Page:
Astrocyte and microglial activation occurs following seizures and plays a role in epileptogenesis. However, the precise temporal and spatial response to seizures has not been fully examined. The pilocarpine model of temporal lobe epilepsy was selected to examine glial changes following seizures because morphological changes in the hippocampus closely mimic the human condition. Astrocytic and microglial changes in the hippocampus were examined during the first 5 days after pilocarpine-induced seizures in rats by analyzing GFAP, Iba1 and S100B-immunolabeling in CA1, CA3, and the hilus. Also, 3-dimensional reconstructions of microglial cells from the hilus and granule cell layer were analyzed. Lastly, astrocyte hypertrophy was examined in the hilus using electron microscopy. At 1 day after seizures and continuing throughout the 5 days examined, hypertrophied Iba1-labeled microglial cells and glial fibrillary acidic protein (GFAP)-labeled astrocytes were observed. At 1 and 2 days after seizures, significantly greater Iba1 immunolabeling was observed in CA1, CA3, and the hilus. In addition, both the area of Iba1 labeled processes and the number of their endings were increased in the hilus beginning at 1 day after seizures. S100B-immunolabeling was significantly elevated in CA3 at 1 day, in CA3 and CA1 at 2 days, and in all three hippocampal regions at 3 days after seizures. Electron microscopy confirmed astrocytic hypertrophy and demonstrated astrocytic cell bodies in the location where glial endfeet normally appear on capillaries. The differential response patterns of astrocytes and microglial cells following pilocarpine-induced seizures may signify their detrimental role in neuroinflammation after seizures.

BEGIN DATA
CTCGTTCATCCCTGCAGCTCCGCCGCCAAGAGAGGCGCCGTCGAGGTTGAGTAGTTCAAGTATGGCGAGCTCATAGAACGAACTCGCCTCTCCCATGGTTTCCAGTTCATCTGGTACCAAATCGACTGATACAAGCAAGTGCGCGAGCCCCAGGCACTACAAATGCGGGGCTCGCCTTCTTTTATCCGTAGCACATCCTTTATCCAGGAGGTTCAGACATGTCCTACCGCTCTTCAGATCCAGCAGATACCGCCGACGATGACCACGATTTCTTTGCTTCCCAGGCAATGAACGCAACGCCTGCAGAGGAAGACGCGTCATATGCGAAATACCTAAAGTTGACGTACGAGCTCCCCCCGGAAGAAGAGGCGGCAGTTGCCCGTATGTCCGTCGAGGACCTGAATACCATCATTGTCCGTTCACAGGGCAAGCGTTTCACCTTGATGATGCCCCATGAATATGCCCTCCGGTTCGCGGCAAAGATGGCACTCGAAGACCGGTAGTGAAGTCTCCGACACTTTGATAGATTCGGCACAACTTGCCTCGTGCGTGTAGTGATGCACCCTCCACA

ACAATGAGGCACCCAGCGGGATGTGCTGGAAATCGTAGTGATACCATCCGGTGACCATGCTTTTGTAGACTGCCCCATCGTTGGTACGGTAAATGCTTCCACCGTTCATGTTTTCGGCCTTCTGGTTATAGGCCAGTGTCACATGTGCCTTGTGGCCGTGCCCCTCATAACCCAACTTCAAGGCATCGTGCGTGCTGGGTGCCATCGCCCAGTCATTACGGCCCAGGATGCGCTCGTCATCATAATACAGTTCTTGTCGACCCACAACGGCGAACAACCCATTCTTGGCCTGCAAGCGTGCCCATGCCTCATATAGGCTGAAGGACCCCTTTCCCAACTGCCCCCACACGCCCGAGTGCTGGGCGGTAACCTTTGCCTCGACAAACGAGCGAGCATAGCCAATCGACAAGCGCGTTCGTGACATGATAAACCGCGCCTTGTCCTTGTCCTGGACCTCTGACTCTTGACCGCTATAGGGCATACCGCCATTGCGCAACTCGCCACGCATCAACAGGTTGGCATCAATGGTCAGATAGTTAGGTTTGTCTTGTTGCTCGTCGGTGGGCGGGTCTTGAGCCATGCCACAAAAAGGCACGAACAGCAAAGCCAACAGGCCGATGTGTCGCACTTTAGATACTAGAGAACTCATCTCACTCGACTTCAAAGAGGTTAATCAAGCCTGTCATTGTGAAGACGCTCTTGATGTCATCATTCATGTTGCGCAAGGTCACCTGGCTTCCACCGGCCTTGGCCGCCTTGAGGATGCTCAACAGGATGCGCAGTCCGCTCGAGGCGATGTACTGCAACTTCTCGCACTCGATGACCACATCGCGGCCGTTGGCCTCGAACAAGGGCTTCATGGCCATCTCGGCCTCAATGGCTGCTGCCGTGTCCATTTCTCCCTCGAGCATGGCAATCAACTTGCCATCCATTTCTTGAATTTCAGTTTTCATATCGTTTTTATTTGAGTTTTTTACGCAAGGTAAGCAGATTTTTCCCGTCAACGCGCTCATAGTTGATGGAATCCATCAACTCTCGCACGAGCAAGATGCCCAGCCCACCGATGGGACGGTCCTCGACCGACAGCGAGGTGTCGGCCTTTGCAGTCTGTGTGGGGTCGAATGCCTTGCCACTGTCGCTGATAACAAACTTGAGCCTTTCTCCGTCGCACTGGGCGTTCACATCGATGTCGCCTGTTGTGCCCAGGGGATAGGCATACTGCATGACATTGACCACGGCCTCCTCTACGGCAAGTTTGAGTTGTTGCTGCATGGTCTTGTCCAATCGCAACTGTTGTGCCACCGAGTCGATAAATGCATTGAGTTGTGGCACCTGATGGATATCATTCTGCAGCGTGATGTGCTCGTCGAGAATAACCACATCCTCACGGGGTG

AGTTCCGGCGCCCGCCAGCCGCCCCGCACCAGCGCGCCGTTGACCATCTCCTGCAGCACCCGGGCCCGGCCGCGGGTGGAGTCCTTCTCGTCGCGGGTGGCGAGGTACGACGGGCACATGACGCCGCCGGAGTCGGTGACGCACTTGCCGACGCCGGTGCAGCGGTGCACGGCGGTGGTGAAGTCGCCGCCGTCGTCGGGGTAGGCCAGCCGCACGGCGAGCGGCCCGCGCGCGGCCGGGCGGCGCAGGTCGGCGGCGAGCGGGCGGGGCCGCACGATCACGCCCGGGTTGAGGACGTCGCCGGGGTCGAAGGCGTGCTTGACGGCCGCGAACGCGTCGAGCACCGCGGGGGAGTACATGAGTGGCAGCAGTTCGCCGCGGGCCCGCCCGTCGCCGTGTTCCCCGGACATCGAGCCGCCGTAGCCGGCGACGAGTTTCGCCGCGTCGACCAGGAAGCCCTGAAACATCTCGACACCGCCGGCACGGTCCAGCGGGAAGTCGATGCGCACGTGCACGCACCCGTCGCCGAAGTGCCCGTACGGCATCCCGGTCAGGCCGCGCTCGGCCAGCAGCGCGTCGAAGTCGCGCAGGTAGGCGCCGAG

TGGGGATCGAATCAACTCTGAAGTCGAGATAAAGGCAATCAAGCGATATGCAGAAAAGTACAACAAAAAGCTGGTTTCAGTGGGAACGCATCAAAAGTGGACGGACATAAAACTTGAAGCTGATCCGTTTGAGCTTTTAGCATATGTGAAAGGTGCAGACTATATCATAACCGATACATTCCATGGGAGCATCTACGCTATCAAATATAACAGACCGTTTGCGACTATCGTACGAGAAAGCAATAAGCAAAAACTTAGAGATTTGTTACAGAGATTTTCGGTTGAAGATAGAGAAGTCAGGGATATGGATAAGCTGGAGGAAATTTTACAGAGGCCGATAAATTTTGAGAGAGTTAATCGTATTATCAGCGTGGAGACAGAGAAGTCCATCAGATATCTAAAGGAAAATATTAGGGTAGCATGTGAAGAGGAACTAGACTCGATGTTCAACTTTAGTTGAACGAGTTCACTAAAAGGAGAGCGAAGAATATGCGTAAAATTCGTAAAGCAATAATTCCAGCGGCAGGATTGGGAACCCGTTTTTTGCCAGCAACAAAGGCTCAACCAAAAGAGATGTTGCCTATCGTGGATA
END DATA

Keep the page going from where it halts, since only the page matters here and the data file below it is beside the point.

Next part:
Author and article information